Wednesday, August 17, 2011
Review: "Fright Night"
I may risk getting smacked around by my fellow Gen Xers, but let's face it -- the original "Fright Night" was just not a very good movie.
Somehow over the last quarter-century it's gained nostalgic cachet as a modern horror classic. But it's just not very scary, or very funny, or particularly distinctive in any way.
Maybe the one takeaway from writer/director Tom Holland's film was this idea of vampires not as mythical monsters, but real killers who could literally be living next door. The evolution of the vampire ethos has shuffled along down this same route to the glut of current incarnations, as blood-suckers not just preying on us but living among us while doing it.
The remake has a few things going for it. One is the casting of Colin Farrell as Jerry, the cool dude who moves in next door to teen hero Charley Brewster (Anton Yelchin -- who seems to be everywhere lately). With his dark, brooding good looks (assisted via computer-generated imagery), Farrell makes for a convincing nosferatu in the smoldering way audiences seem to prefer their vampires these days.
But the script by Marti Noxon just doesn't give Farrell very much to do other than pose and strut. With his strange mannerisms and cool-uncle shtick -- always addressing Charley as "Hey, guy..." -- Jerry seems more like a third-rate male model on depressants than a horrifying night killer.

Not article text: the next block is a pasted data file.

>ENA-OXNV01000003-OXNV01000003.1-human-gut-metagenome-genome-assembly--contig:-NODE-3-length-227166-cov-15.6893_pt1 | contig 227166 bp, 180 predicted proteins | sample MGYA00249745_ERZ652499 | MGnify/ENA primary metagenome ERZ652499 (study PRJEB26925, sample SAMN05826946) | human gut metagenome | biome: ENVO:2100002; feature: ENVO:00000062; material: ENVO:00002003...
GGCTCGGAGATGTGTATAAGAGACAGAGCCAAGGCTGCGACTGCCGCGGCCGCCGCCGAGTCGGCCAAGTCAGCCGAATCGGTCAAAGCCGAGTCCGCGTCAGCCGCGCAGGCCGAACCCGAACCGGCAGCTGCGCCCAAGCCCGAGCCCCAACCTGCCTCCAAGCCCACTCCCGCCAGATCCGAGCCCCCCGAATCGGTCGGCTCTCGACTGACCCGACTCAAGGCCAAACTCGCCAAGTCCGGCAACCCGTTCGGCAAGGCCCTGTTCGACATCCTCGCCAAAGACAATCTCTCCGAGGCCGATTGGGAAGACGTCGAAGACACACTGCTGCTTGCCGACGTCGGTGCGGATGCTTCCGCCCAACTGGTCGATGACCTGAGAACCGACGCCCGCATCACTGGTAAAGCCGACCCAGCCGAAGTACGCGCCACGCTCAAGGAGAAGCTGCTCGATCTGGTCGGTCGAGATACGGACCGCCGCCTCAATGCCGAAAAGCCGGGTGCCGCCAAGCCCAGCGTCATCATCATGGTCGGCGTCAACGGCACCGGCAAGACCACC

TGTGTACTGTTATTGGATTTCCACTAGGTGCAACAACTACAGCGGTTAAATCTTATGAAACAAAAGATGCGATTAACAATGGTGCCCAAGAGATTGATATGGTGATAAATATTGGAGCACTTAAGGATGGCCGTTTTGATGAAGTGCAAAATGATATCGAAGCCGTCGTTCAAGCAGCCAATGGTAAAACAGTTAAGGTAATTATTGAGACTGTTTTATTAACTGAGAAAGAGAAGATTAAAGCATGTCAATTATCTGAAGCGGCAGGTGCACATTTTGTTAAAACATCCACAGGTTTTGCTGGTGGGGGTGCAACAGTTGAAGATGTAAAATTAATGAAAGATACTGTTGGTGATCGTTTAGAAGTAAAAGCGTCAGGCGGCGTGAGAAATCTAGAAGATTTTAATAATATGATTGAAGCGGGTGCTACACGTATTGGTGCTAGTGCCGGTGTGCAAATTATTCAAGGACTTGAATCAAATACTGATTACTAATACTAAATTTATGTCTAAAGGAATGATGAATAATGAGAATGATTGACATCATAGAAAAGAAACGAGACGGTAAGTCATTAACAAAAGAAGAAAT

The idea of transporting the action to Las Vegas, where homes in the suburban desert are being foreclosed or simply abandoned at a prodigious rate, reflects our downbeat national mood, as well as helping explain why locals aren't so curious about people suddenly showing up missing.
Toni Collette plays Charley's mom, a real estate agent who keeps so busy her garage is filled with For Sale signs. Her job is to be clueless, just like the rest of the adults Charley encounters, disbelieving his increasingly fantastic tales about Jerry. What a shame to see an actress of Collette's talents in a generic, lackluster role.
Imogen Poots plays Amy, Charley's new girlfriend, a pretty, popular member of the school's trend-setters. A recurring theme is that dweeby Charley is taking pains to conceal his formerly nerdy ways from Amy -- including disavowing his best friend, the equally geeky Ed. Ed is played by Christopher Mintze-Plasse, who's found a niche in Hollywood playing nerds with an inordinate amount of ego.
Roddy McDowall had one of his signature roles in the original, playing Peter Vincent, a scaredy-cat host of a low-rent cable TV creature feature show, who turns out to have some genuine expertise in the dark arts. That character is transformed, unimaginatively, into a Criss Angel-type magician played by David Tennant.
Instead of tremulous and pathetic, Peter Vincent is a soul-blasted wastrel who holes up in his Vegas penthouse with all sorts of occult items and weapons -- which we just know will be put to good use in the movie's final, unavoidable showdown.
Director Craig Gillespie, who's made offbeat films like "Mr. Woodcock" and "Lars and the Real Girl," has a nice eye and gives "Fright Night" some menacing visual flair. But this is a remake of a movie made without much care, and it shows.
1.5 stars out of four